Monday, September 23, 2013

Lunch With Joel Salatin

A Lunch I Will Never Forget

On Saturday 09-21-2013 my husband and I were sitting at the back table inside of the grand ballroom at the Loews Ventura center. We were waiting to hear the Aquaponics Association speaker Joel Salatin come up to the stage. I knew who he was and I admired his work and passion.

We were in the midst of listening to a speech given by James Hollyer about food safety (which my husband already knew a lot about because of once being in the restaurant industry), a man sat down next to me in the empty chair. No big deal just move your stuff over a bit and let him have some leg room Victoria.

At first I had no clue who he was and asked him "Do you have enough room to sit?" as I moved my notepad over for the man to have some extra space. "Yes I'm fine thanks." The man pulled out his notebook and started to make some notes about the lecture being given.

Once the lecture was over, Casey told the audience, lunch was being served in the foyer and there would be a 30 minute break. I still had no idea who was sitting next to me until the man stood up and I could see his name tag and read Joel Salatin. I then happily introduced myself along with the ASC Magazine and asked him if he would consider writing us an article at some point. I then left the business stuff alone and decided to have a NORMAL conversation with Joel Salatin.

I asked Joel how did he like the Tucson heat? He said he wasn't going outside for that reason (96 degrees on Saturday) and I agreed that was a smart move. Then we moved into conversations about the Australian heat, what part of Australia I was from, how rich the mining was in Australia, the changes in the land with fracking, bad erosion in New Zealand and how much Joel really enjoyed Australia and New Zealand. "I really love that Australian accent, it's so refreshing." he said.  Did I just score some brownie points on the accent? Or maybe we were having a great conversation because I treated Joel Salatin just like a regular guy.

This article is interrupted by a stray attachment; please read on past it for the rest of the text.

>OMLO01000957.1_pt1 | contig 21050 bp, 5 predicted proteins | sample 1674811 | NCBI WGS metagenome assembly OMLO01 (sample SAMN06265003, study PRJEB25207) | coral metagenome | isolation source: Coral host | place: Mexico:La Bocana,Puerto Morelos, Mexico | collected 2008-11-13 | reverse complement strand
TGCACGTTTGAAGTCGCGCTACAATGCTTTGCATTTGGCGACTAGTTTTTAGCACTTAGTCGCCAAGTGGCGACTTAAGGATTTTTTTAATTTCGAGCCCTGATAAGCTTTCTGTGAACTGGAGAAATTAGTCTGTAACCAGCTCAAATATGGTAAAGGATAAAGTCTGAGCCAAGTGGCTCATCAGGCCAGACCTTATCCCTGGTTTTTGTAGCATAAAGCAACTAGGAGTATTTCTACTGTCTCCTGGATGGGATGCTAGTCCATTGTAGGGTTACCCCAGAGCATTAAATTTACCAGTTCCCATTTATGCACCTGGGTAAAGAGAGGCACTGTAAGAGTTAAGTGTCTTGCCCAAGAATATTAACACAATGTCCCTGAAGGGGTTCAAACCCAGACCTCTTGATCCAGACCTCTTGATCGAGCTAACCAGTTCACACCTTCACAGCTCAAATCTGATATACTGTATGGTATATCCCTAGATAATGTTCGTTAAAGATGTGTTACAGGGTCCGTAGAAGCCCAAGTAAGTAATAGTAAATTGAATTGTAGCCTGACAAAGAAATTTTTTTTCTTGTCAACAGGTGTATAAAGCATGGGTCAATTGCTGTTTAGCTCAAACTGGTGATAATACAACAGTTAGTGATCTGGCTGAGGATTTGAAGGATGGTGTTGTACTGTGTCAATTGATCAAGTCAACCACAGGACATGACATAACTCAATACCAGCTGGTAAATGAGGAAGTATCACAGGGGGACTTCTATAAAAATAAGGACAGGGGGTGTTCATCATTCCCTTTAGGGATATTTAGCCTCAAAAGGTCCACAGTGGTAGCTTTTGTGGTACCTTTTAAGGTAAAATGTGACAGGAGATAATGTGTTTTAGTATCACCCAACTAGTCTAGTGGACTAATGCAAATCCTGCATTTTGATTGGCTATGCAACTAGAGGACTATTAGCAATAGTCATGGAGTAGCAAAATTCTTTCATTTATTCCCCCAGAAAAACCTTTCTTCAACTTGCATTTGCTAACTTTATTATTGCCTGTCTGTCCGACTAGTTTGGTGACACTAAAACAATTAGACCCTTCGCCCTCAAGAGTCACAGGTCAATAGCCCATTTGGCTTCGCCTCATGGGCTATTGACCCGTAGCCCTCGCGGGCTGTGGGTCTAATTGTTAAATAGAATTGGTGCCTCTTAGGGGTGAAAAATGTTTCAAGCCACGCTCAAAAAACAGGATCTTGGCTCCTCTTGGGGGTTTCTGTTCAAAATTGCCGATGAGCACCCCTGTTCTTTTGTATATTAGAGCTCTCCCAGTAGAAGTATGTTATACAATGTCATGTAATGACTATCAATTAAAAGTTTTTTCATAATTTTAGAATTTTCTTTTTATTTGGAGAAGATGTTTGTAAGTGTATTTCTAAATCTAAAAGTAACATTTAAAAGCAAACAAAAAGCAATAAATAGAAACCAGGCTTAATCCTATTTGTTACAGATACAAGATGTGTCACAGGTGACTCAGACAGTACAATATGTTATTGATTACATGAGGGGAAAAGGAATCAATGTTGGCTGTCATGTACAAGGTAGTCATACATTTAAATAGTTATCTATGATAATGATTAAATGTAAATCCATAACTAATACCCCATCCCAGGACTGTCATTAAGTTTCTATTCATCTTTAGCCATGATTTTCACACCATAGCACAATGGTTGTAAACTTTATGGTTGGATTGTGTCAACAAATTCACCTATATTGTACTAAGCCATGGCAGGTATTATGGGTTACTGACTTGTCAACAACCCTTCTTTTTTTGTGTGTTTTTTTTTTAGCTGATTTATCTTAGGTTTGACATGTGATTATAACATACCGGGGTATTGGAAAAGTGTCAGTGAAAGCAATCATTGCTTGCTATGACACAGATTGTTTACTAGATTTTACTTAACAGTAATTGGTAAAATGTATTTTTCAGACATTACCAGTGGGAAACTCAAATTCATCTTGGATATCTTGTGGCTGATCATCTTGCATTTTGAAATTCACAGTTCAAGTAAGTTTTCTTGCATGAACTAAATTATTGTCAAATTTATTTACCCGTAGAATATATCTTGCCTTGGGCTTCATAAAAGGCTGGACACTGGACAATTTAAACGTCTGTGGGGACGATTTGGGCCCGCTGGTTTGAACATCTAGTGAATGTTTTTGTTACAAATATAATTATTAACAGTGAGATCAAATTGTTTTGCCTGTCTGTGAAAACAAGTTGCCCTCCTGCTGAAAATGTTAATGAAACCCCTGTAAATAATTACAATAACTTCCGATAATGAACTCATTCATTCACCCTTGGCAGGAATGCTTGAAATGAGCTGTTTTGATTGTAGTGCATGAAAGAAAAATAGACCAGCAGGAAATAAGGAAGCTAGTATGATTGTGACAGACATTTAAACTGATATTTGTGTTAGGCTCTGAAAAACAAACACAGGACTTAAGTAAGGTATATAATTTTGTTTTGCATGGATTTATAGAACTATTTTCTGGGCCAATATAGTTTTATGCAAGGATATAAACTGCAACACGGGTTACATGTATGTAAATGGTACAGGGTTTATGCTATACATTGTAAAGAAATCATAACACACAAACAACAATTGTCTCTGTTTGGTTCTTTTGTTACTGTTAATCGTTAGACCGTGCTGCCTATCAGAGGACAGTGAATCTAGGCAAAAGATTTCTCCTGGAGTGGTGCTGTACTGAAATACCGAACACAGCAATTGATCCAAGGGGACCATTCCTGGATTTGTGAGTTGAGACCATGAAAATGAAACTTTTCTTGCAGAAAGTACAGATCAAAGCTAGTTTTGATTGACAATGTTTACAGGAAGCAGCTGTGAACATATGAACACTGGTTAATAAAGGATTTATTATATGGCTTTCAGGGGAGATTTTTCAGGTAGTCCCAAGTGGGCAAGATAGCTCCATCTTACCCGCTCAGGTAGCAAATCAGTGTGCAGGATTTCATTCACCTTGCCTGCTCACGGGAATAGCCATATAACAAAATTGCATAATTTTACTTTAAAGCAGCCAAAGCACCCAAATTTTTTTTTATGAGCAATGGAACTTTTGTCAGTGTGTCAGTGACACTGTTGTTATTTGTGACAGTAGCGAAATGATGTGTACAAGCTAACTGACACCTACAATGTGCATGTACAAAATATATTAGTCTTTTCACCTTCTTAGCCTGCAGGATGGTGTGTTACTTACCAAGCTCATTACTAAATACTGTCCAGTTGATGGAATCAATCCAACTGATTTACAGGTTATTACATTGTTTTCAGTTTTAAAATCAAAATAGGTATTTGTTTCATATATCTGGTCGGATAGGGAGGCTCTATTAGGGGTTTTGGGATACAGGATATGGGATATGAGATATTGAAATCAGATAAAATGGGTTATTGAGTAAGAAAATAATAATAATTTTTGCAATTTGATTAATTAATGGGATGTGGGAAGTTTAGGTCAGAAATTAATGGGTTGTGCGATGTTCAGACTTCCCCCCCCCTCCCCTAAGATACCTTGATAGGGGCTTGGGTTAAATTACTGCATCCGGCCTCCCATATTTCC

Mike and I went off to get some lunch and came back to the table. Joel came back with his plate and sat down with us and the conversation started up again with Joel, Mike, me and Glen Martinez from Olomana Gardens.

Glen already knew Joel from other conferences and there was some reminiscing and laughs between the two. You know Joel Salatin is a pretty nice and very approachable man.  The lunch conversation started out with farms and the deadly bacteria's that now exist in food like E-Coli and Listeria. There were all kinds of comments back and forth where these bacteria came from and the whole food safety speech.

In chimes the young woman at the table "I just love your work and I have all of your books Mr. Salatin and we are big fans," with the big eyes and tilted head smile, as she ate 2 lettuce leaves and 3 slices of tomato for lunch. (The rest of us were eating a good lunch composed of rolls, meats, salads and cheesecake.)  Joel smiled politely and gave a very quick "Thank you, that's very much appreciated" and moved back to the conversation with myself, Mike and Glen.

Most of the time if you treat famous people like you have known them all your life, you are more likely to have a great conversation with them. Many of them don't want to be ogled over, they just want to be treated like everyone else.

Growing Up and Remembering

I made a few comments about how it was when I was growing up, "I was raised on a sheep farm with over 1500 head of sheep. I used to dislike it when the cattle trucks came in and hauled the sheep away. They used to cram the sheep in with their necks sticking up high and all squashed together. Hauling sheep for hundreds of miles in that condition."